GSA Annual Meeting in Denver, Colorado, USA - 2016

Paper No. 46-7
Presentation Time: 3:20 PM


BOTTJER, David J., Department of Earth Sciences, University of Southern California, Los Angeles, CA 90089,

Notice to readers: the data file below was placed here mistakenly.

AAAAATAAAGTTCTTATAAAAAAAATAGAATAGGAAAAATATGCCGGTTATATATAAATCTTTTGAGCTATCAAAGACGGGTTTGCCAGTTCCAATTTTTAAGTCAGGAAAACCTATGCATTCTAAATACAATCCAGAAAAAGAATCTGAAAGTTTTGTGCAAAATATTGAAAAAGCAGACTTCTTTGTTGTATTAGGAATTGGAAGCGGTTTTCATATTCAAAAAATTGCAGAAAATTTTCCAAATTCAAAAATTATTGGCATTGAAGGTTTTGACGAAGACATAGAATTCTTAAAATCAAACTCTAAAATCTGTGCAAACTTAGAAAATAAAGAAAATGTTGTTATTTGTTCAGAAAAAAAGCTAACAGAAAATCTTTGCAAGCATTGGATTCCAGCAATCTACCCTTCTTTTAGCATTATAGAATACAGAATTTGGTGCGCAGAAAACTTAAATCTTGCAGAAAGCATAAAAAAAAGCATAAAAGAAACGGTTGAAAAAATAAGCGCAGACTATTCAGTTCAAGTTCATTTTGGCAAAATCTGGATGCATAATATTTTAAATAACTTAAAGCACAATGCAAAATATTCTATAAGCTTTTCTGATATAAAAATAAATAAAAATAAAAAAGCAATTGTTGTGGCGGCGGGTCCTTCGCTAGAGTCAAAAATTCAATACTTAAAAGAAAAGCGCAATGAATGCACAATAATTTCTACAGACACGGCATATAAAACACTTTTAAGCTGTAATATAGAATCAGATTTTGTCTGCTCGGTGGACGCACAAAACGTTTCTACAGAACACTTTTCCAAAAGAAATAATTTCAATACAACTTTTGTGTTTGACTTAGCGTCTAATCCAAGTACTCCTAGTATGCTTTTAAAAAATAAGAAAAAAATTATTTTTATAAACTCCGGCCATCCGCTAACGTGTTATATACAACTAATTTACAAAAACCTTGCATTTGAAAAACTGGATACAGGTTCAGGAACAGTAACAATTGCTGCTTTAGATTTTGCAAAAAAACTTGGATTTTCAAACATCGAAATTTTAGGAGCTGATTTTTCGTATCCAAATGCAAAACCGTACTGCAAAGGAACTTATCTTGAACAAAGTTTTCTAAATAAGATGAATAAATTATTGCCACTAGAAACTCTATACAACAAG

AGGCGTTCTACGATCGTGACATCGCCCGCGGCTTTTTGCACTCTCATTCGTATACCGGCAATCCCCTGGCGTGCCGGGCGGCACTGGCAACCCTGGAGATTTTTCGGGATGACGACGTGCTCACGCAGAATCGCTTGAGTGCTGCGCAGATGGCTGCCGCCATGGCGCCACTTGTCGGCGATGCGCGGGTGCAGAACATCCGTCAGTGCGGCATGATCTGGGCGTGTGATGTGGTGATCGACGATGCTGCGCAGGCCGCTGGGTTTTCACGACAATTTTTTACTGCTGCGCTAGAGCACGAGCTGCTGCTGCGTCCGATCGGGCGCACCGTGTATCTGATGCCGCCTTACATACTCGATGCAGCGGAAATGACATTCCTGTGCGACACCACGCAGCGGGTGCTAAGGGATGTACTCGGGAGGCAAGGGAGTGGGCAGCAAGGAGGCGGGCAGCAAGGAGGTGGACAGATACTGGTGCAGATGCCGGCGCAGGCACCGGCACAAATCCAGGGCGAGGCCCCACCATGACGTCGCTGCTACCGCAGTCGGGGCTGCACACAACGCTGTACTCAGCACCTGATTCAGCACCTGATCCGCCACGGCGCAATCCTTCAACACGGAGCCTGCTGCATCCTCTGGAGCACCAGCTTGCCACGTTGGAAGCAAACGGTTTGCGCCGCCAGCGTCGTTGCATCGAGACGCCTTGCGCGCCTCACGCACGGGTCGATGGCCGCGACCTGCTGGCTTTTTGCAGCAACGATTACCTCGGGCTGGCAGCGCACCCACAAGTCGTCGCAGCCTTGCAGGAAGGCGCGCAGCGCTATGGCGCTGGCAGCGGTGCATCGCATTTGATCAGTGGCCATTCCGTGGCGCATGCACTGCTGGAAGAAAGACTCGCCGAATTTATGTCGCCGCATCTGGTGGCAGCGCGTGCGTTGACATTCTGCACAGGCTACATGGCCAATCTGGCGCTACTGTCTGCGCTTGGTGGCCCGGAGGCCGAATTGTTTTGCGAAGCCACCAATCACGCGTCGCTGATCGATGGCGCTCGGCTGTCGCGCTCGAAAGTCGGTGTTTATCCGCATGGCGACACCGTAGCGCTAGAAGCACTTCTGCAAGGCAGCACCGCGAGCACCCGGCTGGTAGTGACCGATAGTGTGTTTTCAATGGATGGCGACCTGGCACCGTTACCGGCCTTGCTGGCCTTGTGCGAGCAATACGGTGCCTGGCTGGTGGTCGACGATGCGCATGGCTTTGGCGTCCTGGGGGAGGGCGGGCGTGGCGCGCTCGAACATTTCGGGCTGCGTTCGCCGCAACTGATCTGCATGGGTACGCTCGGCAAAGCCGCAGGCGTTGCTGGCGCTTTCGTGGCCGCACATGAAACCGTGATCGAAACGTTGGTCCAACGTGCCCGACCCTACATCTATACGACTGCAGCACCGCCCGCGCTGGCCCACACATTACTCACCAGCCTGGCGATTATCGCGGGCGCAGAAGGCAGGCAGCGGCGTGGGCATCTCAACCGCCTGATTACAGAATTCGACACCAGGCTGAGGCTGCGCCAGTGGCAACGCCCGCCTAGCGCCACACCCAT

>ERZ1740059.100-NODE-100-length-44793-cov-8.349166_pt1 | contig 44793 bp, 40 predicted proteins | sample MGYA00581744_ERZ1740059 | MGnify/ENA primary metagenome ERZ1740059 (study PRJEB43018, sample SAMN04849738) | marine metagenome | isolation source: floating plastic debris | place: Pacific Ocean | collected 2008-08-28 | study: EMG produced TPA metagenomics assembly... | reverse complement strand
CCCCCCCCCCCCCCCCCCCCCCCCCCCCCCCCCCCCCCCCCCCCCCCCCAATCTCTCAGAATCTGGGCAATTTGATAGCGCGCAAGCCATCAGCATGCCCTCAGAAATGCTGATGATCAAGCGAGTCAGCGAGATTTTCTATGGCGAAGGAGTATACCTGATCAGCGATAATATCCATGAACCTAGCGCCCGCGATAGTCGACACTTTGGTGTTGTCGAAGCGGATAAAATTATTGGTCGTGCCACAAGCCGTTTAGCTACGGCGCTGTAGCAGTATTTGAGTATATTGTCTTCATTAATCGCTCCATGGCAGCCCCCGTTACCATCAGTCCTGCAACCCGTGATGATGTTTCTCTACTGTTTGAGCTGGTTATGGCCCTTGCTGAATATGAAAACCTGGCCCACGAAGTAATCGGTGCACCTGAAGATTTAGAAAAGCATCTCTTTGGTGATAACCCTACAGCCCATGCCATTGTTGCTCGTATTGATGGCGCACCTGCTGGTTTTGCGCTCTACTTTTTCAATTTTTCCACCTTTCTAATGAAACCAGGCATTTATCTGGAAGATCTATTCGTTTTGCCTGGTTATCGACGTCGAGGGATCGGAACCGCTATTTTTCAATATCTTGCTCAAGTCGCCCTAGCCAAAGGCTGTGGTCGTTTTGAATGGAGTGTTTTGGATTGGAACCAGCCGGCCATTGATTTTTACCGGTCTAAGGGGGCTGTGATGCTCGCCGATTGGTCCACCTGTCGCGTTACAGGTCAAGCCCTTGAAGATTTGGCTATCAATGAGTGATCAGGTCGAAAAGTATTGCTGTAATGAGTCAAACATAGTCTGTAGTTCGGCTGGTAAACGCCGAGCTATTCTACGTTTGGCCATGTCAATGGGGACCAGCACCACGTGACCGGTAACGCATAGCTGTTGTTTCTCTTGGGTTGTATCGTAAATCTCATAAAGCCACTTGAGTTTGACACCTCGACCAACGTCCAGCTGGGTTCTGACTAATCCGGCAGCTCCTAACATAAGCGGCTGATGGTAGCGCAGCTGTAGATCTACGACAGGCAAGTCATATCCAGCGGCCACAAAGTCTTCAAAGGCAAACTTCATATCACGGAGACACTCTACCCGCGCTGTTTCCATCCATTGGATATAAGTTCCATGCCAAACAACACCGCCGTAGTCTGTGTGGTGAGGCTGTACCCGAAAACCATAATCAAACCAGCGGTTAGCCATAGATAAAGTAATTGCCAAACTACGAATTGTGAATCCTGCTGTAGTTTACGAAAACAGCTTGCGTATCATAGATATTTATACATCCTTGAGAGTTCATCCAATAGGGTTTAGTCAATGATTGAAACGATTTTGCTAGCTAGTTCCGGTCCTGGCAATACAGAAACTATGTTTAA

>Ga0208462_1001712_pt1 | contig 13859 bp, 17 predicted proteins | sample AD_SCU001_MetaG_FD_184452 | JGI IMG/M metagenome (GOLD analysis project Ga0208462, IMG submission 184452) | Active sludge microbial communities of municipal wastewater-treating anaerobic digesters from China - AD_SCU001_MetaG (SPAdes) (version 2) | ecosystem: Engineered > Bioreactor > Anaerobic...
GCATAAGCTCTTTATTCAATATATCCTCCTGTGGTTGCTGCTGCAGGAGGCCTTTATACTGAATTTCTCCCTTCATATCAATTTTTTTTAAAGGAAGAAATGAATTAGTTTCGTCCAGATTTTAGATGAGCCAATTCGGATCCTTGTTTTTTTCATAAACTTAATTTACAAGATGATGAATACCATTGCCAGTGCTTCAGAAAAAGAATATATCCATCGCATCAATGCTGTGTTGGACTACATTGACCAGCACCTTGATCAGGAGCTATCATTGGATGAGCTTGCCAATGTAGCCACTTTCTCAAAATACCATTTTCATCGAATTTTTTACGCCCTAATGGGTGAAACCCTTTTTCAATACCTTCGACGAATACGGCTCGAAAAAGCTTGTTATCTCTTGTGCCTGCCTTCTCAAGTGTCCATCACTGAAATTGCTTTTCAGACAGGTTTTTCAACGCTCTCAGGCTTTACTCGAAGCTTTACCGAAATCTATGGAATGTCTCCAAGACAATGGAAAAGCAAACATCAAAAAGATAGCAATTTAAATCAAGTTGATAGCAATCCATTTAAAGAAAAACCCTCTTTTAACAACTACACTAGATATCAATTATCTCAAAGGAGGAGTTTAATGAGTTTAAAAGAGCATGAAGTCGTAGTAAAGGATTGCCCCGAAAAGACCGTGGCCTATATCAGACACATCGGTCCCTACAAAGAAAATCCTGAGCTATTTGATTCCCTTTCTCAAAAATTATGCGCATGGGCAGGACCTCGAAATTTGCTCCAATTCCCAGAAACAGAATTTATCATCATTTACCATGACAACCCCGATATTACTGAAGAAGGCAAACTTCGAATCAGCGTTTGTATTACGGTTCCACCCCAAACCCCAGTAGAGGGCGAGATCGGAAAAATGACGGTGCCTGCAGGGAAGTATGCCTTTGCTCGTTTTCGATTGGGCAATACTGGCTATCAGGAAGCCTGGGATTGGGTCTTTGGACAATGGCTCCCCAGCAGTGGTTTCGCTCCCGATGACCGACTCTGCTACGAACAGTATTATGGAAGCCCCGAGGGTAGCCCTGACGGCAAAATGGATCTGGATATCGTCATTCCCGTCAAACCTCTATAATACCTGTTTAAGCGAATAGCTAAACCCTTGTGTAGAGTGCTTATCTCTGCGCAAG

Among planets in the Solar System Earth uniquely has a very active plate tectonic system and extensive life. Tectonic history before there was an understanding of the mechanisms of plate tectonics was a description of phenomena, where basins had gone down and mountains had gone up, all interpreted through geosyncline theory. Plate tectonics has provided the overarching mechanism to understand tectonic history. Similarly, documentation of the evolutionary history of life in deep time has shown new organisms evolving, radiations of these new organisms, and extinctions. The new field of paleogenomics aims to provide the fundamental evolutionary mechanisms for how new innovations appeared and populated the Earth. There are a variety of approaches that have been utilized in paleogenomics. One very successful approach has been the sequencing of genomes of relatively recently extinct organisms, such as Neanderthals. Another way is to track morphological innovations from the deep time fossil record which are produced by known genes or sets of genes in modern organisms, to date when these genes first evolved and/or interacted. Changes in these sets of genes and their interactions, or gene regulatory networks, are key drivers for evolutionary change. This developmental approach has great potential to understand at the genetic level many of the evolutionary innovations which have had significant impact on the history of life. For example, paleogenomic investigations of biomineralization genes for sponges and echinoderms have been very informative. Similarly, identification of the genes which allow scleractinian corals to turn formation of the mineralized skeleton on and off during periods of changing ocean chemistry will have great utility for understanding reef development. Paleogenomic studies of skeleton formation in vertebrates have also provided significant perspective on the evolutionary process. Other studies of great promise include paleogenomics of flowers in plants and feathers in dinosaurs. This new understanding will be Earth history with genes, and the identification of genes and gene regulatory networks involved in specific evolutionary innovations will be as important as it was for adding plate tectonic mechanisms to the understanding of tectonic history.